TEHRAN, Young Journalists Club (YJC) -US Education Secretary Betsy DeVos says she will not block states if they seek to use federal grants to purchase guns for schools, amid rising gun violence at American schools.
“I have no intention of taking any action concerning the purchase of firearms or firearms training for school staff under the [Elementary and Secondary Education Act],” DeVos said on Friday in a letter to Rep. Bobby Scott, the top Democrat on the House Education Committee.
Democratic lawmakers and some education groups have called on the administration of President Donald Trump not to allow federal education grants to be used for firearms after reports said last week that the Education Department might allow this.
Education Department officials have argued that states and school districts already have the authority to purchase firearms and use federal education grants for this purpose.
In her letter, DeVos said that states have “substantial flexibility” in deciding how they spend the money from the about $1 billion Student Support and Academic Enrichment Grants.
She said that Congress did not “authorize me or the Department to make those decisions” about how school use the money.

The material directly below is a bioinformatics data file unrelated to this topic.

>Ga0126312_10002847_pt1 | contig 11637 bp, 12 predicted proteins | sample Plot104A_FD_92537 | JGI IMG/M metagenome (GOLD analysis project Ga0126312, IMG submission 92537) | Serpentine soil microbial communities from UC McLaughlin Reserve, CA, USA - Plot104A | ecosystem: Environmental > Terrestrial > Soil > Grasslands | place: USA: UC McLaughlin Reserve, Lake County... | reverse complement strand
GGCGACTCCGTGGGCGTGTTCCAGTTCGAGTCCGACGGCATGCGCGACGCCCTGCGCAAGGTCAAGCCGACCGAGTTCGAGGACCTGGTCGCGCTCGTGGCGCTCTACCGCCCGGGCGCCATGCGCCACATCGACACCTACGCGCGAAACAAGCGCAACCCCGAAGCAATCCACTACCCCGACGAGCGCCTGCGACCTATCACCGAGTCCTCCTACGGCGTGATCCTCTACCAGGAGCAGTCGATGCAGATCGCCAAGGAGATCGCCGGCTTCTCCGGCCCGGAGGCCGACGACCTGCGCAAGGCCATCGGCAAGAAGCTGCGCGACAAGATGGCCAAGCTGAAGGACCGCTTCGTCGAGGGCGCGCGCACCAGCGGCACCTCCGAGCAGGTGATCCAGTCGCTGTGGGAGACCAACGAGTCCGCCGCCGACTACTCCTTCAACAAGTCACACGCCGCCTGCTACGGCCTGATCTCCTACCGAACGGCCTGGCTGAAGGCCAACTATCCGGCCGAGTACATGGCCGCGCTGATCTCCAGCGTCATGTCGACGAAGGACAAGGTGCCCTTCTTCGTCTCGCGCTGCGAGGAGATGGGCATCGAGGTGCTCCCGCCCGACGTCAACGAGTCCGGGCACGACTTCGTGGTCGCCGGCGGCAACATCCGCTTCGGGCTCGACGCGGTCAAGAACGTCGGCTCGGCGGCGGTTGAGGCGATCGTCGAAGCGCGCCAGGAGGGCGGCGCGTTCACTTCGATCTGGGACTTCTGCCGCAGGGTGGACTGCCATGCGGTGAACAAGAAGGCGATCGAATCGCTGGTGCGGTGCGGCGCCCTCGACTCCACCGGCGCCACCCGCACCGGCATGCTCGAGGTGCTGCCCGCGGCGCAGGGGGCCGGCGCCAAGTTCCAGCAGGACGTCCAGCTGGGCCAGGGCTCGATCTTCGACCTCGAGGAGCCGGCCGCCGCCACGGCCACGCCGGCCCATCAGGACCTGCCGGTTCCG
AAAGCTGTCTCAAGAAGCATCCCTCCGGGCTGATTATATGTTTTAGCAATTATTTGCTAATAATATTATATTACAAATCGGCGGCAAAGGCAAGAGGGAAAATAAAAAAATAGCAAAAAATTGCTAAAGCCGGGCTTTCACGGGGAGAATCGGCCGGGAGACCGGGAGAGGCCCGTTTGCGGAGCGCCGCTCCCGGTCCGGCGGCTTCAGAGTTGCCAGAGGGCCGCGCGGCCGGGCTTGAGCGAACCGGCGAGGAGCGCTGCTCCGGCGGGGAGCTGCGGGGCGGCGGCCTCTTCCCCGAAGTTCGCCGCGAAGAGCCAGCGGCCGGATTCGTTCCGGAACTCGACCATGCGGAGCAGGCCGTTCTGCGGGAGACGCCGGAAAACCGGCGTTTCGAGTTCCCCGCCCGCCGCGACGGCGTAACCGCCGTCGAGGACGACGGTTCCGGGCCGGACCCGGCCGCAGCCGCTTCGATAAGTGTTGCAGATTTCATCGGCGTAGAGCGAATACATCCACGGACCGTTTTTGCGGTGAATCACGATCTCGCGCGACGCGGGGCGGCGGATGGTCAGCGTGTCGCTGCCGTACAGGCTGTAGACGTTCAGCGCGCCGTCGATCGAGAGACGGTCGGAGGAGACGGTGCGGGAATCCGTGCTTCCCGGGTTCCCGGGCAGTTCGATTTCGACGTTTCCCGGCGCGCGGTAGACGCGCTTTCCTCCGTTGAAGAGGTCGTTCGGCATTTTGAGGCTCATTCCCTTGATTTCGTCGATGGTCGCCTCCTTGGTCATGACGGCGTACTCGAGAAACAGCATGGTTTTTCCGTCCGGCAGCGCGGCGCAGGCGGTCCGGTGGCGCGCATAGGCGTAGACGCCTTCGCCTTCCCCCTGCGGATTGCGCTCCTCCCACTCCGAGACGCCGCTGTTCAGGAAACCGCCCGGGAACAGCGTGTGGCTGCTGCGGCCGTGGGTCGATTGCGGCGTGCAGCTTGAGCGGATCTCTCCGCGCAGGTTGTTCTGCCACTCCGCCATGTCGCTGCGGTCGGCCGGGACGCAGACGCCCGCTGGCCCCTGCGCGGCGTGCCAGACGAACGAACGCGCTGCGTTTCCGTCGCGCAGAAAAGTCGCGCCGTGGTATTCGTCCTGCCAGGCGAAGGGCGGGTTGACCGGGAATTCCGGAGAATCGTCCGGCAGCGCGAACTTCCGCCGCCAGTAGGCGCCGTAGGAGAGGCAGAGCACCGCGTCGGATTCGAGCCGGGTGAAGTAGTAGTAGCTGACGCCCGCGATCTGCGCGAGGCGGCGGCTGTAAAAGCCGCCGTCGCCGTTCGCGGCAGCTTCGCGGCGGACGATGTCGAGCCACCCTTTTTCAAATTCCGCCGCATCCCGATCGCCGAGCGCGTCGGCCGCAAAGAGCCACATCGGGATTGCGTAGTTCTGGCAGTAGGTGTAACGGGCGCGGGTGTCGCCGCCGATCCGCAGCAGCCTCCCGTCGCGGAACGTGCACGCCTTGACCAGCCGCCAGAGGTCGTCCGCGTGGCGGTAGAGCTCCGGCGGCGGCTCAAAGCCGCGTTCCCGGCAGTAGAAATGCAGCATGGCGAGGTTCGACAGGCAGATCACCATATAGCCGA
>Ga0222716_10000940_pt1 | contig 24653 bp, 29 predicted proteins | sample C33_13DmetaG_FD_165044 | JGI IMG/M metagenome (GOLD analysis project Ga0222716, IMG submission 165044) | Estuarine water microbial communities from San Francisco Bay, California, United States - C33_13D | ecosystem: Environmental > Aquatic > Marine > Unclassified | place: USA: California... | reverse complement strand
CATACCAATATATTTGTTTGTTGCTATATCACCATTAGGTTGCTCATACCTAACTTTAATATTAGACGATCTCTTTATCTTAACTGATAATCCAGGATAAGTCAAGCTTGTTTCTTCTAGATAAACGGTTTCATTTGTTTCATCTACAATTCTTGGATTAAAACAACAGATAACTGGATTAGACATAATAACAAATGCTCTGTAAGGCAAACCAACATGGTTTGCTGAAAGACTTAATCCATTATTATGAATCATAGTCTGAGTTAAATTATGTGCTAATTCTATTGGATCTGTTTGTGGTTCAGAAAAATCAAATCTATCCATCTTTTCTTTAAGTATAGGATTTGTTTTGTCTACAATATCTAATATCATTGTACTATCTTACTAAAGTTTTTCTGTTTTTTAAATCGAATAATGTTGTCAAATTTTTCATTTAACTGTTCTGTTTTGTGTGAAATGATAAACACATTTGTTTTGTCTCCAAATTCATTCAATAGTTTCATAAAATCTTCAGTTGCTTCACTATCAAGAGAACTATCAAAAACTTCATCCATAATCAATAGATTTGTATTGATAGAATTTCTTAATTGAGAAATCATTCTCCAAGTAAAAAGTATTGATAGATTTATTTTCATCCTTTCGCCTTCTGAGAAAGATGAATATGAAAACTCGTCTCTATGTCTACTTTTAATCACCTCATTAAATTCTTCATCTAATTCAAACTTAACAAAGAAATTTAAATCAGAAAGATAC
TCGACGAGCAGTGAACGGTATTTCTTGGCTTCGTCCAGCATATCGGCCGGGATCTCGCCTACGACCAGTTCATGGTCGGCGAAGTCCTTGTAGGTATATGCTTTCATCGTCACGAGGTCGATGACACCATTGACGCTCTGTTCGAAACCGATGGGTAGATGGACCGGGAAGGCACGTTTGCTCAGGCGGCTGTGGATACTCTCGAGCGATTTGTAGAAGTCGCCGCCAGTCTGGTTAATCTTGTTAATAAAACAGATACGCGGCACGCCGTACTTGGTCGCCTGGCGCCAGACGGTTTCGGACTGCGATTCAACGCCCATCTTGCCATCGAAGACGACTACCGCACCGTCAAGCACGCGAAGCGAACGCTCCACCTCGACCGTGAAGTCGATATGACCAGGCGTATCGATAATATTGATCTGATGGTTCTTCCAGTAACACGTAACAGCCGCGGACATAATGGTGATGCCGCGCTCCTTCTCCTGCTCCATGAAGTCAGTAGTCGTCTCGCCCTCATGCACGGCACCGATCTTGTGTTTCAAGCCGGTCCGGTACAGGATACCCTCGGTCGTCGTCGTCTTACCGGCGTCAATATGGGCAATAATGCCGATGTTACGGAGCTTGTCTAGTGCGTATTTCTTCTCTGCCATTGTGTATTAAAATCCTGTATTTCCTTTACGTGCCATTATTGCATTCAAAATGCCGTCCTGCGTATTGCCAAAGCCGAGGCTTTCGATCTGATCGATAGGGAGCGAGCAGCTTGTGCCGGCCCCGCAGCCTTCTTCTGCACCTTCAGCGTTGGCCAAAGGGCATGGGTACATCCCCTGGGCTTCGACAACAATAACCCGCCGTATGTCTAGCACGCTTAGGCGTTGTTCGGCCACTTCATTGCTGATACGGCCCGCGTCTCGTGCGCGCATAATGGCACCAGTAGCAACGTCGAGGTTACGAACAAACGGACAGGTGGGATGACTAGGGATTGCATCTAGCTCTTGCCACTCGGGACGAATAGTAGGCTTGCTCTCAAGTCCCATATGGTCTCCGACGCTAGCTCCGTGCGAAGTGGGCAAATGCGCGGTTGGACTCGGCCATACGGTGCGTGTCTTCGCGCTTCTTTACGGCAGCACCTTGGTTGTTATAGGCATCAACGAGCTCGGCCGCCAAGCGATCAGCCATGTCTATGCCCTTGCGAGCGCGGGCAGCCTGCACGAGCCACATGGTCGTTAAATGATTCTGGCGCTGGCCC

DeVos added that she would “not legislate via fiat from the Department.”
The official said that she would "not take any action that would expand or restrict the responsibilities and flexibilities granted to State and local educational agencies by Congress."
Gun violence in the US has reached unprecedented levels as school campuses are now becoming the main target for shooters.
This year, there have already been 23 school shootings where someone was hurt or killed. That averages out to more than 1 shooting a week.
The most fatal school shooting of this year took place on May 18 in Santa Fe, Texas, after a teenager allegedly used a shotgun to kill 10 people and wound 10 others.
The United States loses around 33,000 people to gun violence every year.
Mass shootings at US schools are rising rapidly, killing more people in the last 18 years than in the entire 20th century, according to a study published in April by researchers at Clemson University.
The report in the Journal of Child and Family Studies tallied mass shootings -- events when at least one shooter intentionally killed or injured at least four others -- and death tolls at US schools for children and teens aged five to 18, going back to 1940.